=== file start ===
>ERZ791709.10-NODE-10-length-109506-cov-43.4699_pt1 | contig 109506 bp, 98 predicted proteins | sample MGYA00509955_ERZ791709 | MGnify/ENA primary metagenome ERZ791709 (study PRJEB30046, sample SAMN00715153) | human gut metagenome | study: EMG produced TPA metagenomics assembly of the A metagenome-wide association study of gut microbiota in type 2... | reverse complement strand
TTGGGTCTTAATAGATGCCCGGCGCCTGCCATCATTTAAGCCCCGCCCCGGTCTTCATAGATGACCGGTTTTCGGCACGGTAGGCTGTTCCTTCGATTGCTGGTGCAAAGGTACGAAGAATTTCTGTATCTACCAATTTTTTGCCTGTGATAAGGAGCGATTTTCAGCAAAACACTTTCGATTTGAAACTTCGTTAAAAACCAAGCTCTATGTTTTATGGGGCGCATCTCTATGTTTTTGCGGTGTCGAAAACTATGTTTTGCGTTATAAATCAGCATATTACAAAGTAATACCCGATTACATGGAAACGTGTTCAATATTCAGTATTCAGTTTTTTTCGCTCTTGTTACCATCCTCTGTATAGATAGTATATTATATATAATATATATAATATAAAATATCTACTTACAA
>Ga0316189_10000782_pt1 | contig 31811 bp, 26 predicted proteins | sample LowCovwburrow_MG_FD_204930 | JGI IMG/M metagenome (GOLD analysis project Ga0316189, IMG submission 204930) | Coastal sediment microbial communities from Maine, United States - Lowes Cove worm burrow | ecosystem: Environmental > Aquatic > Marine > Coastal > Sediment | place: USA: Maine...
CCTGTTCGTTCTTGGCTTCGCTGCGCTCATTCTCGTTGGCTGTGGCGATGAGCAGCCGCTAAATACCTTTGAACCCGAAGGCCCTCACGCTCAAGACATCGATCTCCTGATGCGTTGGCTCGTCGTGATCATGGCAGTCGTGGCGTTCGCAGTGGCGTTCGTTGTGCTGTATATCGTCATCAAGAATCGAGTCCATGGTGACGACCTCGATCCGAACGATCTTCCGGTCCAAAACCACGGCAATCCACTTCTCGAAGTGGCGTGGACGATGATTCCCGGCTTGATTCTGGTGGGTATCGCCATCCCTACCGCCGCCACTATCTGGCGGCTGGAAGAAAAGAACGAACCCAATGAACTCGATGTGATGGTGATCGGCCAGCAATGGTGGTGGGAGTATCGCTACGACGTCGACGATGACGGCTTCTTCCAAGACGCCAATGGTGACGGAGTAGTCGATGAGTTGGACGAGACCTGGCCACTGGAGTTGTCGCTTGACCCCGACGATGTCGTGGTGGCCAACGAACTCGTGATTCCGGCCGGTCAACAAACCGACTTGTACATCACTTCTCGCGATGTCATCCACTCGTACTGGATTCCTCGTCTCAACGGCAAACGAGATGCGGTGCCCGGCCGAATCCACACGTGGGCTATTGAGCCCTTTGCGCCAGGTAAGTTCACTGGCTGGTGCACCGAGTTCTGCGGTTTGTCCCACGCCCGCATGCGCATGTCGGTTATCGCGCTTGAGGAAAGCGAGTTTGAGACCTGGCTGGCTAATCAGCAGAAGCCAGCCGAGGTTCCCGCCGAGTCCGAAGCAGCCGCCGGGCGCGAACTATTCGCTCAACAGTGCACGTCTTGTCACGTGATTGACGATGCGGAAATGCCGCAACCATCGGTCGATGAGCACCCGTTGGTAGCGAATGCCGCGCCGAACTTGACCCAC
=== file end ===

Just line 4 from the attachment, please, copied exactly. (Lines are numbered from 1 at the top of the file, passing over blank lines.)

CCTGTTCGTTCTTGGCTTCGCTGCGCTCATTCTCGTTGGCTGTGGCGATGAGCAGCCGCTAAATACCTTTGAACCCGAAGGCCCTCACGCTCAAGACATCGATCTCCTGATGCGTTGGCTCGTCGTGATCATGGCAGTCGTGGCGTTCGCAGTGGCGTTCGTTGTGCTGTATATCGTCATCAAGAATCGAGTCCATGGTGACGACCTCGATCCGAACGATCTTCCGGTCCAAAACCACGGCAATCCACTTCTCGAAGTGGCGTGGACGATGATTCCCGGCTTGATTCTGGTGGGTATCGCCATCCCTACCGCCGCCACTATCTGGCGGCTGGAAGAAAAGAACGAACCCAATGAACTCGATGTGATGGTGATCGGCCAGCAATGGTGGTGGGAGTATCGCTACGACGTCGACGATGACGGCTTCTTCCAAGACGCCAATGGTGACGGAGTAGTCGATGAGTTGGACGAGACCTGGCCACTGGAGTTGTCGCTTGACCCCGACGATGTCGTGGTGGCCAACGAACTCGTGATTCCGGCCGGTCAACAAACCGACTTGTACATCACTTCTCGCGATGTCATCCACTCGTACTGGATTCCTCGTCTCAACGGCAAACGAGATGCGGTGCCCGGCCGAATCCACACGTGGGCTATTGAGCCCTTTGCGCCAGGTAAGTTCACTGGCTGGTGCACCGAGTTCTGCGGTTTGTCCCACGCCCGCATGCGCATGTCGGTTATCGCGCTTGAGGAAAGCGAGTTTGAGACCTGGCTGGCTAATCAGCAGAAGCCAGCCGAGGTTCCCGCCGAGTCCGAAGCAGCCGCCGGGCGCGAACTATTCGCTCAACAGTGCACGTCTTGTCACGTGATTGACGATGCGGAAATGCCGCAACCATCGGTCGATGAGCACCCGTTGGTAGCGAATGCCGCGCCGAACTTGACCCAC